Artifacts May Show That Man May Have Been Here Well Before the Clovis

It’s widely believed that the first humans in North America made their way here by way of Beringa, known today as the Bering Strait. At one time the Bering Strait was land that could be traversed and it connected Asia with North America. While the accepted belief is that those who crossed from Asia to North America via the Bering Strait are the first to do so, there are new findings in Texas that may not only change the belief that the Clovis people were the first in North America, but may show that they were 2,500 years behind the times.

A recent finding of artifacts in Texas may very well prove that mankind had been occupying North America as far back as 15,500 years, 2,500 years before the Clovis. The fact that the objects found, mostly spear-shaped, lack the refinement of the Clovis tools that have been discovered throughout the years may provide evidence that those who left these tools behind were the ancestors of the Clovis people. This would lend credence to the belief that the first humans in North America came over by boat, not by Beringa.

As with any theory, there are detractors. One of those is University of Oregon’s Dennis Jenkins who, while impressed with the findings, cautions against rushing to conclusions about the origins of the artifacts:

Nobody will argue these artefacts aren’t real, but the question is whether they were really found exactly where they belonged or whether they settled from above.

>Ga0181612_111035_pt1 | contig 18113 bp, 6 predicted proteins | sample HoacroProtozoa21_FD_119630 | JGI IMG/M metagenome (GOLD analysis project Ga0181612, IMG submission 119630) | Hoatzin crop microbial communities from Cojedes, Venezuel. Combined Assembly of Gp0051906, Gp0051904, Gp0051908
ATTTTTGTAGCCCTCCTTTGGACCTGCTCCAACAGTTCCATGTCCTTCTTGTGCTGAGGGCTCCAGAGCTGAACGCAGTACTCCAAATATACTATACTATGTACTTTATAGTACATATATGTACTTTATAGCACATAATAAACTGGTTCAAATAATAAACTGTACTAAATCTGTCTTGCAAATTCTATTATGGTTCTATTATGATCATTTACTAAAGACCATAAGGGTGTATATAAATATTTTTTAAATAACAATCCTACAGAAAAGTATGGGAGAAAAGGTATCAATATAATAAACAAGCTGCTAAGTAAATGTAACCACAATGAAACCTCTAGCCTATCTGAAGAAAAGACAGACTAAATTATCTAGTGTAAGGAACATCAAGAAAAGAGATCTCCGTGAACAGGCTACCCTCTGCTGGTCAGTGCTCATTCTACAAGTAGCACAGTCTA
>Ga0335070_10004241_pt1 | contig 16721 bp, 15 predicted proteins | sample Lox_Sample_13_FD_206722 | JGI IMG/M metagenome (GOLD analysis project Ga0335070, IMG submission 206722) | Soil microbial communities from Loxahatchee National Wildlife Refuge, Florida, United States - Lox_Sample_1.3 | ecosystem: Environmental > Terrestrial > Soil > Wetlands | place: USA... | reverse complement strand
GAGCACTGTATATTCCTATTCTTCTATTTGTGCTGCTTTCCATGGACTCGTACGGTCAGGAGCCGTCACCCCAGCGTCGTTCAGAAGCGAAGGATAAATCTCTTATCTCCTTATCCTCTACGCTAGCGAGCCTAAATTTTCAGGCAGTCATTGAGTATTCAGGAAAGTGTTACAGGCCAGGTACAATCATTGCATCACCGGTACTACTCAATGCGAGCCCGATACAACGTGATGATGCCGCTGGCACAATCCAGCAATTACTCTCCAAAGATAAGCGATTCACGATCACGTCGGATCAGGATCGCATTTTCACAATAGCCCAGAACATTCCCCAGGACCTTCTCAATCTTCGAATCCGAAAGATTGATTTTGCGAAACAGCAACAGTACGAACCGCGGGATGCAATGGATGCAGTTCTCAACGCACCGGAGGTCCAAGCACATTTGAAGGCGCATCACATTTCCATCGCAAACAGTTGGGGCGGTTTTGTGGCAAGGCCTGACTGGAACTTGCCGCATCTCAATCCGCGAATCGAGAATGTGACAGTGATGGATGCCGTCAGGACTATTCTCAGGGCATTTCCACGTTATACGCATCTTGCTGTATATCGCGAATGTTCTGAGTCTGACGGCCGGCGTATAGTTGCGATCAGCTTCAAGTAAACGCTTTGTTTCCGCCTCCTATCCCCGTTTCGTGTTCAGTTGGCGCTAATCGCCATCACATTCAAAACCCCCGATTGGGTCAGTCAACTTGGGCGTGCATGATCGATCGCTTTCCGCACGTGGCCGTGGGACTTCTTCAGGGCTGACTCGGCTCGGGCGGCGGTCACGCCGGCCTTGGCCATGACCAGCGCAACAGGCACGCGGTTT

While it’s possible that these tools could have slipped through cracks made by geological activity or plant roots, the team doesn’t feel that this is a likely scenario. In the eyes of Michael Waters, the lead author of the study and worker on the project, this likely proves that the Clovis were not the first people here:

I think we are on the edge of a paradigm shift now. We’re past the Clovis-first model. We have robust evidence of people here before Clovis that is in a secure geological context and well-dated. Now we can seriously sit down and develop a new model for the peopling of the Americas.

It’s certainly an interesting find, but… well, nothing. I have nothing negative to say about this. Well done by everyone.


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